To make this robot more interesting, these two "Primary Eyes" are on seperate pan/tilt kits mounted at 90 degees to each other. This allows the robot to track two objects simultaneously or use both eyes in stereo mode to determine distance with reasonable accuracy.



Tuesday 19 of April 2011

I upgraded the 8 "thigh" servos that support most of the robots weight from 5Kg/cm to 12Kg/cm servos. The robot now draws less power when standing still as the new servos are not struggling to support the robots weight.

This has allowed me to add a new faster walking gait. I've added a video showing the two gaits one after another for comparison.




Friday 22nd of April 2011

I've had a lot of trouble with the eyes. I'm not getting the range I hoped for. I've written some simple code just to get the robot to follow my hand which was complicated slightly by two very curious and completely independant eyes. I have attached the code as RedBack6.

I'm trying to keep the code for each eye relatively independant so that the robot is capable of playing with 2 children at once. Later I want to add personality to the robot. Planned personality features are:

  • Boredom when no moving objects are present for a certain period of time - go and explore
  • Fear when children have it trapped - curl up on the floor and play dead
  • Annoyance if you do not play nice - avoid you until you leave it alone
  • Sleepy if the batteries are getting low - avoid playing, move slowly to save power
  • Happy when receiving a lot of attention - more tolerant of negative traits like fear and boredom
  • Sad when ignored and cannot find a friend when exploring. May sulk or sleep.

To make the personality more realistic some traits will affect others, for example being sleepy will increase tolerance for boredom. A full battery will make it more eager to explore. Some traits will transform such as fear turning to anger if kept in that state too long.



Tuesday 26th of April 2011

I haven't had time to do much but I have begun on his personality. If something gets too close for comfort then he tries to hide. after a short while he looks about to see if it's safe. For anyone interested I have attached the code as version 9.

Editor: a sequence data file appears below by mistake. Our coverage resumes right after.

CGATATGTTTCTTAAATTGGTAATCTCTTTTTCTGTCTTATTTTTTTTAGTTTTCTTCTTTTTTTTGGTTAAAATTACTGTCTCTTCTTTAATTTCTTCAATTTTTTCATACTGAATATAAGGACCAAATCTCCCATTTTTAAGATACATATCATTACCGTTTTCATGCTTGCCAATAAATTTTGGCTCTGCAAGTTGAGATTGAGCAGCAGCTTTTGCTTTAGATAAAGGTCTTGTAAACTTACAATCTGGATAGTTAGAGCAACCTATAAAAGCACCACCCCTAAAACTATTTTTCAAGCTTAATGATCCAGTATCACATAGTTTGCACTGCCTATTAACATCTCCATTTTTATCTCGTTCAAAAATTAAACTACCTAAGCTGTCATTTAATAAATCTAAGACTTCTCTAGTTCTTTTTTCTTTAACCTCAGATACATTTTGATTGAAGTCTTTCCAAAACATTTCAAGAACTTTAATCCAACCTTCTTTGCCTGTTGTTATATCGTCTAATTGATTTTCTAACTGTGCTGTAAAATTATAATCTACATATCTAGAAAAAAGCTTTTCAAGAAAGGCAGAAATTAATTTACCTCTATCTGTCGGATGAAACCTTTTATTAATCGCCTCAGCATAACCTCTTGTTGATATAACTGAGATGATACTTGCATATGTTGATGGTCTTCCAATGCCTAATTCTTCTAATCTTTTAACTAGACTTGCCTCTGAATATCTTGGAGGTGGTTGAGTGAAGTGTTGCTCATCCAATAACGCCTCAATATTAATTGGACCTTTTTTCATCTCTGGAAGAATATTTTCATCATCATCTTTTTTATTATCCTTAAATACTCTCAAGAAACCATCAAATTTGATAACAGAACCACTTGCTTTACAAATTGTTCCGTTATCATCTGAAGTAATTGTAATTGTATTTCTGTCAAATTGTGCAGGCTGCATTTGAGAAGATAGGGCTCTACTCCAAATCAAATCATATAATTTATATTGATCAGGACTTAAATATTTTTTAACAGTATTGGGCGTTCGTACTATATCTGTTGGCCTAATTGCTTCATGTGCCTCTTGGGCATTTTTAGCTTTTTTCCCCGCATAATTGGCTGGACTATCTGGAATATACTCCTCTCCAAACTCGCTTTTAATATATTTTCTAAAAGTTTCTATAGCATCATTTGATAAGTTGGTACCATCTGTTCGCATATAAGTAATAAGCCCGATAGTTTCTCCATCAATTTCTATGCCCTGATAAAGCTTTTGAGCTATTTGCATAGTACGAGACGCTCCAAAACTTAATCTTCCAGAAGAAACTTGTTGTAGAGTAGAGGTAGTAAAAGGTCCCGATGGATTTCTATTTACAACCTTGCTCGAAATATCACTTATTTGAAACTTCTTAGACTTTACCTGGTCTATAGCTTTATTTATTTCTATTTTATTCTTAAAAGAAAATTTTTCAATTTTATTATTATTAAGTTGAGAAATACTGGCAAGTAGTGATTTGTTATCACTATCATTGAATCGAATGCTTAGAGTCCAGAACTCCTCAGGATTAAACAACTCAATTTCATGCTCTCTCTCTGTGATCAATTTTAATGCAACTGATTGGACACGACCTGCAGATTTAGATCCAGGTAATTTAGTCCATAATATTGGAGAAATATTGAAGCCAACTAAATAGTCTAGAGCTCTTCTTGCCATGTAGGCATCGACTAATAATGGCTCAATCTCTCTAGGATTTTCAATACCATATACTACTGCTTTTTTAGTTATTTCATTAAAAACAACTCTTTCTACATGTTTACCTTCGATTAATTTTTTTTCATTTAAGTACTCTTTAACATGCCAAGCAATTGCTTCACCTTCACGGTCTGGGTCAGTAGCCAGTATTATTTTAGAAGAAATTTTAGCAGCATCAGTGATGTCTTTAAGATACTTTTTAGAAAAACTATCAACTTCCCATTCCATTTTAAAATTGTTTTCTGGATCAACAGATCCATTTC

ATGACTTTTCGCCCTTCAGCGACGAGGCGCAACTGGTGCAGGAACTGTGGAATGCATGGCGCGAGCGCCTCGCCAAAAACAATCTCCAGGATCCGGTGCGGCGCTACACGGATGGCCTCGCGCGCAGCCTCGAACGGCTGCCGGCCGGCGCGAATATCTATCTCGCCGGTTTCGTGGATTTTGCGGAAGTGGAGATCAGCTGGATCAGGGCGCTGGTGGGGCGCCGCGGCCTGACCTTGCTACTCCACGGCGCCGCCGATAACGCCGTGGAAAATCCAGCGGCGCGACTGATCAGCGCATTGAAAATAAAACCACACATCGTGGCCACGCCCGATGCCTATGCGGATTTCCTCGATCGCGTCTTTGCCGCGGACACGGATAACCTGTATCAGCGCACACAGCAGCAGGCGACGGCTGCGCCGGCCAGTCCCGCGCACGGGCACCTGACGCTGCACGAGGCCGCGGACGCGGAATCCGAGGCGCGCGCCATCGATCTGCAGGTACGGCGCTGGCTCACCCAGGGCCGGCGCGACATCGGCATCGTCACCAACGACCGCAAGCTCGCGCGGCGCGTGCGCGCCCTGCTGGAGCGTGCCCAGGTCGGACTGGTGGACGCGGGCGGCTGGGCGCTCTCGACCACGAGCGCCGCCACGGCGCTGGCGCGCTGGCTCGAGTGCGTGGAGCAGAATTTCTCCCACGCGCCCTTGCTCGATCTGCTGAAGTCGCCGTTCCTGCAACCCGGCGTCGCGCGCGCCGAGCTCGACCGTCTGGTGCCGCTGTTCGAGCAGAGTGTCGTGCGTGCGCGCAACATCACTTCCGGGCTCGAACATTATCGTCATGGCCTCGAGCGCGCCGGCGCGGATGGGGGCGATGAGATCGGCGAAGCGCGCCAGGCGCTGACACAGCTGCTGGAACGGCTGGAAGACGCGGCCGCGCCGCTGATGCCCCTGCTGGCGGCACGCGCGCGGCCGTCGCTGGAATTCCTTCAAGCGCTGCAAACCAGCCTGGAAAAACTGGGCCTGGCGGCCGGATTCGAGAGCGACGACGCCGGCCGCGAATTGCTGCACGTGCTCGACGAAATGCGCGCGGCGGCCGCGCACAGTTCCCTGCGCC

Friday 24th of June 2011

Chopsticks was announced the winner of MAKE magazines "Robots with character" competition.


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sorry I thought it was the "learning to play" because is the one at the top ..

the "peeckaboo" is so great! maybe you could first show one eye and look around with just one eye, and then if there were no "threats" he could show the other eye and so on  :)     this is a bot fully of playfull possibilities!!!    keep going on!!  

still haven't time to look at your code  :( 

I like the latest video. Chopsticks acts like an excited puppy.

Wow! Way to go OB.Fantastic personnality that spider. I like his eyes movements,it looks like a two headed dragon.

Great job OB, keep up :)

Thanks Rik! As I develop the robots personality I will add other behaviors to mimic emotion. I hope to have more interesting videos in the future. Unfortunately it cannot see it's feet well enough for useful calibration. However using the two eyes together I want to do some crude triangulation to more accurately measure distance.

That peekaboo video is awesome. That will earn you a lot of points with the kids. Also: looking at own legs is an excellent way of auto-calibrating your sensors.

You need the a whimper sound module now !

I've been thinking of adding a speakjet. Not just for voice but also for sound effects. Also considering a thermine type sensor.

Sound would be a nice addition. Although with the click-clack of the feet, you could probably come up with some fun ways to make noise without a sound module. A six legged drum bot marching to the beat of his own feet!

Another thought I had is to enhance the cuteness factor, some kind of cover for all those wires. You could use a woven bamboo basket to keep with the theme.

As far as the drum bot idea goes that has been previously mentioned and I do plan to use it as part of the robot's personality. If the robot gets bored it will drum it's feet the same way we would drum our fingers on the table. If it is happy then it might play a little drum solo.

Needs Small Rice Bowel for Carapace !